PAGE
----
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Good design is good for business

Tuesday, 23 June 2015   (0 Comments)
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“When I first learned about design, I immediately thought it meant making something – making a product. But we’re not only designing objects, we’re designing strategies. We’re designing teams. We’re designing the way we work.” This was Kate Dill, Head of Experience Design at Airbnb, sharing her insights in a recent interview with Fast Company.

Making the case for design in business is about more than creating a new logo or building a website. Design in business is about bringing design thinking into all aspects of the business, from the customer’s first contact with the organisation, to the internal communication with staff members.

Dill continues: “Great design thinks about the business, the planet, and the users that are going to be impacted by those decisions. You’re thinking through big questions like: What are the implications of these choices? What is the problem I’m trying to solve? What is the outcome? We seek to make the right decisions based on all of those factors – making the appropriate compromises to find a solution that will be the best fit for all of these variables. That, to me, is design.”

While design as a business discipline is not new, design in business is a growing focus for organisations. Apple built its reputation by creating beautiful devices, using Steve Jobs’ legendary mantra of end-to-end design, and yet it has only recently promoted its head designer, Jony Ive to Chief Design Officer. In this new role, he will focus on design across the whole business – including its stores, office campus and furniture. This expanded focus will zoom out from designing Apple’s globally popular tech gadgets, to incorporate a broader, business-wide design-led approach.

Google, too, has begun to see the value of design. Chief Executive Officer Larry Page assembled a group of designers to try and standardise its products, modernising and unifying its main applications under a single design language. The result is a cleaner, more coherent design aesthetic that has moved Google away from its former utilitarian simplicity. Evelyn Kim, designer at Google Maps, quoted in this article, explained the process of embedding design thinking into the business:

"To convince people about design, we had to say, ‘This is going to solve user problems’. It’ll take less steps, or people will find that perfect place for a romantic dinner," says Kim. "You always have to frame it as these are the people we’re trying to help. You try to say, ‘This is important as a company to help not ourselves but something bigger than that.’"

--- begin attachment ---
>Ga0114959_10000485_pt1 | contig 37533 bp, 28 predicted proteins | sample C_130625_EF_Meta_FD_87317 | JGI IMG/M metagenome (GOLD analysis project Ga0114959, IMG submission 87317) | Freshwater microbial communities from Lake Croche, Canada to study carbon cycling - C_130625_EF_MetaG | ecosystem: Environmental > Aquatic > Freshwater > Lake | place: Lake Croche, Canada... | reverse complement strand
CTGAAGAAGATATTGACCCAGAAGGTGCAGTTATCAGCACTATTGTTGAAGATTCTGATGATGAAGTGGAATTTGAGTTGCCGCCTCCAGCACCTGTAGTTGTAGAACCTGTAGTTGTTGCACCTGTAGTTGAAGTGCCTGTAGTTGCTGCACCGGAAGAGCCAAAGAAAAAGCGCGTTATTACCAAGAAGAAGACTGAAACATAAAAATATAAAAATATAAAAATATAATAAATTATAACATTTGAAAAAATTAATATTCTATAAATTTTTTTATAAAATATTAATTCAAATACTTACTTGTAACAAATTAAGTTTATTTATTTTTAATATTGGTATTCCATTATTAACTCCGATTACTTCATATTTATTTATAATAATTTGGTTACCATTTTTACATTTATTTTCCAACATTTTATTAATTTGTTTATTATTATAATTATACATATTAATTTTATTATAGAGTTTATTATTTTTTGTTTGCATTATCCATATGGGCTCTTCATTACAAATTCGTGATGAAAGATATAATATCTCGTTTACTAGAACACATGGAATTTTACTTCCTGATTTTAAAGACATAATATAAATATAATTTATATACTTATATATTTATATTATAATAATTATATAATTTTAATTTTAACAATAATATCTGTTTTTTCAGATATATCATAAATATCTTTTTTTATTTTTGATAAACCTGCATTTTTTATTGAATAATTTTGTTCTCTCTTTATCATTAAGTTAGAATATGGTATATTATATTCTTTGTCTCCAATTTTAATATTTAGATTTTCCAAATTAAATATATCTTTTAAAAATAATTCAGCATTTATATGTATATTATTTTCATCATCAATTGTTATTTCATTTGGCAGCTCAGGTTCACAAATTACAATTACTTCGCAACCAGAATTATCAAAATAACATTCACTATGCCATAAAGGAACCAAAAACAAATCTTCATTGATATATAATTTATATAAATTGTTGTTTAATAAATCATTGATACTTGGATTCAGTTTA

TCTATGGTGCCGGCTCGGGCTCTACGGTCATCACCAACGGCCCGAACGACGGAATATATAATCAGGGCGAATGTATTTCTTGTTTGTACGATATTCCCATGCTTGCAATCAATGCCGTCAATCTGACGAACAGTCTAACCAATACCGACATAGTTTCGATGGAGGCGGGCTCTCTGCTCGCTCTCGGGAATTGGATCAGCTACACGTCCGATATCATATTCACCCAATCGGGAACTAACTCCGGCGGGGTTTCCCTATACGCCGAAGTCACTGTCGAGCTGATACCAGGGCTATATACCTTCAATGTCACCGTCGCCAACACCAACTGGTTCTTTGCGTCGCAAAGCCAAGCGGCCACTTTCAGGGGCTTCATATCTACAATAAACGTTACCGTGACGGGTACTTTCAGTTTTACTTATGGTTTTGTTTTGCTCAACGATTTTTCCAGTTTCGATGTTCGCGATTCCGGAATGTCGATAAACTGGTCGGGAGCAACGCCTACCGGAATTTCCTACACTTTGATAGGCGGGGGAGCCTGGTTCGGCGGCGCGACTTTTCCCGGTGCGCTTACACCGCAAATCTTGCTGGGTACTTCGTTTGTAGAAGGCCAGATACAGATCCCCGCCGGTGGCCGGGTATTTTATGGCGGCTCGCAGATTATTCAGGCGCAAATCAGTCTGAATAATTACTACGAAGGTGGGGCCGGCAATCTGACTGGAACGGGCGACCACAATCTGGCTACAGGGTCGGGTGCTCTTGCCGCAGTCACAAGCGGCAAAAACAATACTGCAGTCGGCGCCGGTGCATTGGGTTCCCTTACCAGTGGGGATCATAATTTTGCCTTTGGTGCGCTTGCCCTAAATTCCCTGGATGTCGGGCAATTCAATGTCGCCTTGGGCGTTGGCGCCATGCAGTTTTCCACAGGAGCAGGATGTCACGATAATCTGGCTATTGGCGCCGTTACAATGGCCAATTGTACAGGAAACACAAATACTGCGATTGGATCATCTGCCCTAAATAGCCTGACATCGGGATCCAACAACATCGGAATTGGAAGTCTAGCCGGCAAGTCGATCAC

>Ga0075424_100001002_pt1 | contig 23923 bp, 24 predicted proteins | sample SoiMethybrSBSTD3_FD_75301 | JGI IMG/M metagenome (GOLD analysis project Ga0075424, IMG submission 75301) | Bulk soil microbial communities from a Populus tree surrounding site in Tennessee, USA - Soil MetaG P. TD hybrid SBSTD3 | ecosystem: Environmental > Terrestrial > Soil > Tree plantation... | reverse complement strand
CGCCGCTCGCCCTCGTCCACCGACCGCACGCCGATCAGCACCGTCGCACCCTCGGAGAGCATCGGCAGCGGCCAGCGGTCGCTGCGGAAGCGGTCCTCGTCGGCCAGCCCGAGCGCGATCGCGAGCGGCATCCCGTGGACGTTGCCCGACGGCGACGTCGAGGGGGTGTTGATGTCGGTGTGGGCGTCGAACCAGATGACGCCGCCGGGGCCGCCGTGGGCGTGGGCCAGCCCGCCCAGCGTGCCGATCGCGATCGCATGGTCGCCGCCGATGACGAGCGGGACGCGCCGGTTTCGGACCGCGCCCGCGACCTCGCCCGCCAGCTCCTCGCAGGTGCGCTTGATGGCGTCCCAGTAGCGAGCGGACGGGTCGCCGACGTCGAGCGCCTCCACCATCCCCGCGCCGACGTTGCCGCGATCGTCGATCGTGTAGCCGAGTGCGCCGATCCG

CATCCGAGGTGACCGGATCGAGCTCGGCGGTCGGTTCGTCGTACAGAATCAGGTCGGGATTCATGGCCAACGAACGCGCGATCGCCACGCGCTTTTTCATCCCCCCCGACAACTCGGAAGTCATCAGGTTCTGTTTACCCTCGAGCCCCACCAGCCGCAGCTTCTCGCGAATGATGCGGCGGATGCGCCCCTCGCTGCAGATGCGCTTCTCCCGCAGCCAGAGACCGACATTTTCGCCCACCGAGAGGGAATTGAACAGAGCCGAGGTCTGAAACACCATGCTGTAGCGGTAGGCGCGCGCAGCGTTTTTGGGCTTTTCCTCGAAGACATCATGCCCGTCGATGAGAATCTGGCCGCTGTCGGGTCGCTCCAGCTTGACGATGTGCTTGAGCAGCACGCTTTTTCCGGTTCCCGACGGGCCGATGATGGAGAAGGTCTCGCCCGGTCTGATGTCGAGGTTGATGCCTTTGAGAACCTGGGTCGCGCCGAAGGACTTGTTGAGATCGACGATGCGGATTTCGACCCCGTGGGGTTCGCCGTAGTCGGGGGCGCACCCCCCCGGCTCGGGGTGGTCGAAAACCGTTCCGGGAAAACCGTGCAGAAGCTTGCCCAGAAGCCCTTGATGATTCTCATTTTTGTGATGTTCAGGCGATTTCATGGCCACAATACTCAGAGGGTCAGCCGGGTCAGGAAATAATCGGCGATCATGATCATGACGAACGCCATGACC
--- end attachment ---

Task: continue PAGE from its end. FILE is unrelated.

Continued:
The tech world isn’t the only sector using design to shape business processes and systems. In a recent report back on the 2015 Front End of Innovation Conference, held in Boston in June, the Design Management Institute highlighted how consumer products firm Procter & Gamble and pharmaceutical manufacturer Pfizer are both using designing thinking to improve the way they do business.

The conference revealed three core elements that helped the two businesses introduce design thinking mindsets:

1. Focus on culture. Pfizer has 400 design thinking champions throughout the business to help support a design thinking mindset.

2. Look outside the design function. Daniel Sims, Principal Designer at Procter & Gamble, quoted in the article, explains: “Design thinking is a way of coming up with solutions you would have never predicted you could have reached…I see design thinking as not a specifically ‘design process,’ where you follow steps, but it’s more a point of view where you look at first starting with a very human-centric approach.”

3. Leaders must steer the ship. This is best summed up by a quote from the conference from Pfizer’s Anthony Lambrou: “It’s really important for leaders to clearly signal that [support for risk-taking] in the organisation. They steer the ship in terms of how people are thinking.”

What has your business done to entrench design thinking into your systems and processes? Tell us your story, by sending us an email.

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